A push to amend the state Constitution to keep a Ten Commandments monument at the State Capitol could also boost efforts to expand school choice vouchers and education savings accounts in Oklahoma.

The future of vouchers and education savings accounts in the state has been murky  since an Oklahoma County District Court judge ruled that the Lindsey Nicole Henry Scholarship violates the state Constitution by diverting public money to private religious institutions.

The scholarships allow parents of special education students to use state money to pay for the cost of sending their child to a private school. The court ruling, made last August, has been appealed to the state Supreme Court.

A decision upholding the lower court could make any future push to approve school choice vouchers and education savings accounts difficult.

Such a decision, however, might be rendered moot if the state overturns the section of the state constitution, known as a Blaine Amendment, that prohibits public money or property from being used for religious purposes.

The Blaine Amendment refers to a post-Civil War amendment proposed to the U.S. Constitution that would have prohibited public money from going to sectarian schools. The amendment failed at the federal level, but more than 35 states added it to their own constitutions. Critics of the amendments point out that the original motive was concern among Protestants that public funding would go to Catholic schools, which had grown as more Catholics entered the country.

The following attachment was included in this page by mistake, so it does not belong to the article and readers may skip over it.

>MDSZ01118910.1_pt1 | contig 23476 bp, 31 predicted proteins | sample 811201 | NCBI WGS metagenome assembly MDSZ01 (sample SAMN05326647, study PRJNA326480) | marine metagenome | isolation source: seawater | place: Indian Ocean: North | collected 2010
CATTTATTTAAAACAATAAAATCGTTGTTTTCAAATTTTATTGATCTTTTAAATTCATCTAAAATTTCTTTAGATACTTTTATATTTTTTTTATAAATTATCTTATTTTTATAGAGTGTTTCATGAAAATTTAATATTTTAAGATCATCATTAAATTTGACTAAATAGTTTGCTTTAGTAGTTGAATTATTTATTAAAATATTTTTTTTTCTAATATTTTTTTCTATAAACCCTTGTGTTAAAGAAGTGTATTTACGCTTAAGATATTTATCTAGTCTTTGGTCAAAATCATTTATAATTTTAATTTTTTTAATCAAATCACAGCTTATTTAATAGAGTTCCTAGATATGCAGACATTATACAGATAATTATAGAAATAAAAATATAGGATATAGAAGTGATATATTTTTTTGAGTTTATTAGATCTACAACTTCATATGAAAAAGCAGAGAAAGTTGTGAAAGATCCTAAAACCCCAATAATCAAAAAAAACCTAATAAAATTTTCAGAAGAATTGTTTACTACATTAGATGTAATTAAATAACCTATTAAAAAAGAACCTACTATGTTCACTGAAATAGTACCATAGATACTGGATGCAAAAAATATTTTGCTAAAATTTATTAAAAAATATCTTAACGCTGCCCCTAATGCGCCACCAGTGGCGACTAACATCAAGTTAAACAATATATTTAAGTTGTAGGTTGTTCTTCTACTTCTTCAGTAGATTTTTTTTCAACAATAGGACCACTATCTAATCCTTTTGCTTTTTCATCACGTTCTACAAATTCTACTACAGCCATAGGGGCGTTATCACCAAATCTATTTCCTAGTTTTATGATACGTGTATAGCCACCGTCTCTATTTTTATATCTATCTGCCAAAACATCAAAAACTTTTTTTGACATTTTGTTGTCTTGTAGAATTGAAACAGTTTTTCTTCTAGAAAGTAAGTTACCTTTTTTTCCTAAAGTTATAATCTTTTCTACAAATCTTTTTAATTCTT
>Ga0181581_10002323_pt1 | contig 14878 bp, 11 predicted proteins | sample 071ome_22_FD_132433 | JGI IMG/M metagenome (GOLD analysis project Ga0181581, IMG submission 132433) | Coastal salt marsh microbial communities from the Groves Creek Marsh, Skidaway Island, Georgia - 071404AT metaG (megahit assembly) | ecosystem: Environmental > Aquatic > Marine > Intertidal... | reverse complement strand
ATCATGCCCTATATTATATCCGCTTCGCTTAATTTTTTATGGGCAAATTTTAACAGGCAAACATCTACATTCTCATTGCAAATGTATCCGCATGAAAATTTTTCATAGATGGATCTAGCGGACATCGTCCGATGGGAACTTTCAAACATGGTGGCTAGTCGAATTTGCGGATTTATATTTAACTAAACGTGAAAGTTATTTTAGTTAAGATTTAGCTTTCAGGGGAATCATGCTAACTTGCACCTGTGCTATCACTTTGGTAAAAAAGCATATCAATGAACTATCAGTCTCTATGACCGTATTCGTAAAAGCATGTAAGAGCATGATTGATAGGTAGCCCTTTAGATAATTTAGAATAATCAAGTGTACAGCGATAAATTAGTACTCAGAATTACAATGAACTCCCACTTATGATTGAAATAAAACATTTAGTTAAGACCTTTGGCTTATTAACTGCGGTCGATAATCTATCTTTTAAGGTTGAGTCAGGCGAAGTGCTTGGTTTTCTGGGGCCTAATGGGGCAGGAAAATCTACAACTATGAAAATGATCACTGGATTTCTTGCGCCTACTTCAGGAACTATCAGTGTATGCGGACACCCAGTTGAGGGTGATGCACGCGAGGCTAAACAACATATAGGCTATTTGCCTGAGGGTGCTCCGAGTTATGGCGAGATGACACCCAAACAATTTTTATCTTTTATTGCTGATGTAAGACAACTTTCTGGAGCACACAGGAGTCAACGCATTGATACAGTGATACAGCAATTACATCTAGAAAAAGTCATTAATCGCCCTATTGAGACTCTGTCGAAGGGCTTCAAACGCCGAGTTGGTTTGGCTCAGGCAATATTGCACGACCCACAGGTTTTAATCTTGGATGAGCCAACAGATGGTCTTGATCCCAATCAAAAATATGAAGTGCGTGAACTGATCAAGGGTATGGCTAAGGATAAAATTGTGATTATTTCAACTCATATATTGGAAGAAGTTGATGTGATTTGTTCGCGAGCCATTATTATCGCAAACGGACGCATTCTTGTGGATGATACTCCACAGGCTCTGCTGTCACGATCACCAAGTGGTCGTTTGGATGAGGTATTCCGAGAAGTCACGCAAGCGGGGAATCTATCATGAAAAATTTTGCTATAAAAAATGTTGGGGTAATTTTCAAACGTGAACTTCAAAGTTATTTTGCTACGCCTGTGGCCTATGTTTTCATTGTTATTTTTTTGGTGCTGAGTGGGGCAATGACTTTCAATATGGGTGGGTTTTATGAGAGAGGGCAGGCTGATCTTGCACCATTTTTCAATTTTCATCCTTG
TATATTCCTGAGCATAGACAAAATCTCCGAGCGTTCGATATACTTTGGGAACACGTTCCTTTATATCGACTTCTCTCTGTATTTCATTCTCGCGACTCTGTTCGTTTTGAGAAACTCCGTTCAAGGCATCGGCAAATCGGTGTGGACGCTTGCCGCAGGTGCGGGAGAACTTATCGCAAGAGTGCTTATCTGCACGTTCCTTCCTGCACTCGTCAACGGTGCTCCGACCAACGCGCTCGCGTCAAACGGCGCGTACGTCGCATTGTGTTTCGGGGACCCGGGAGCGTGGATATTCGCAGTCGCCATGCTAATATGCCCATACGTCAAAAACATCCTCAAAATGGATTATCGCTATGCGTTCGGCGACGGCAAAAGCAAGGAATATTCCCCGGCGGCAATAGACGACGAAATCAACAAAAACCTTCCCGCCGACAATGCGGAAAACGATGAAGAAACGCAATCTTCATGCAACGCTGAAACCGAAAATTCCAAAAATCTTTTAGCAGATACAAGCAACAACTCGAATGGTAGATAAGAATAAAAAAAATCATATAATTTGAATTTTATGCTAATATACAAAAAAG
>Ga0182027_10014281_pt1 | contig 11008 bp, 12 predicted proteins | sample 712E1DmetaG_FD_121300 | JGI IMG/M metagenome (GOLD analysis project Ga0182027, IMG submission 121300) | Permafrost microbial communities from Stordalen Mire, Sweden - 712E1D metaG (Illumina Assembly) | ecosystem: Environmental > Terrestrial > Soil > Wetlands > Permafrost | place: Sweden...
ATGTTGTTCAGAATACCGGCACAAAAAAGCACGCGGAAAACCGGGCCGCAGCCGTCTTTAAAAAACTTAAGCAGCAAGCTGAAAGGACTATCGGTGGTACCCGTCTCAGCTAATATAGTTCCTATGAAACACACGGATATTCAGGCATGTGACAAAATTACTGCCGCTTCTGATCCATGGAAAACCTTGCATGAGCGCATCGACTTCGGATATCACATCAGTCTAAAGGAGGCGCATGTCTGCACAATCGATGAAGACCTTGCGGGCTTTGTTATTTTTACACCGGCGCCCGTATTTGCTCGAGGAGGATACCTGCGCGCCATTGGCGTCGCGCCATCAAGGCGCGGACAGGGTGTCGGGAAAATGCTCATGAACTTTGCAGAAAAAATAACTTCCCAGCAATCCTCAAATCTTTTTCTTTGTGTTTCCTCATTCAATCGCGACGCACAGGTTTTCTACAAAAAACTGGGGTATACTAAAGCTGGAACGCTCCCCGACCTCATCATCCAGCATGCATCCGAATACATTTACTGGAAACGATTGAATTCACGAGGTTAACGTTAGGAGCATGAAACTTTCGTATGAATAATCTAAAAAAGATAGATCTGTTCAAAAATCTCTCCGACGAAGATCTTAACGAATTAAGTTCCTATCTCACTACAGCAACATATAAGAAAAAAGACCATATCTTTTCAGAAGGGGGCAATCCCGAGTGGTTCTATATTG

Rep. J.P. Jordan, R-Yukon, has filed a resolution calling for a public vote to repeal that section of the Oklahoma Constitution, which the state Supreme Court cited in ordering that the Ten Commandments monument be removed from the Capitol grounds.

The 7-2 decision on June 30 found having the religious monument on state property violated the constitution.

Amber England, executive director of Stand For Children Oklahoma, an education advocacy group, said that while the focus has been on religion and the Ten Commandments, there’s more at stake.

She said Stand For Children Oklahoma does not have a stance on school choice vouchers in Oklahoma, but the outcome for the monument case could affect the state’s education system more broadly.

“I think this could absolutely affect schools,” England said. “I think what we will see, if this amendment is repealed, is another push for vouchers. I think both sides of the aisle will try to use this.”

Bills meant to expand education savings accounts or vouchers to all students in Oklahoma failed to pass this year.

Rep. Jason Nelson, R-Oklahoma, has said he plans to push the legislation again next session.

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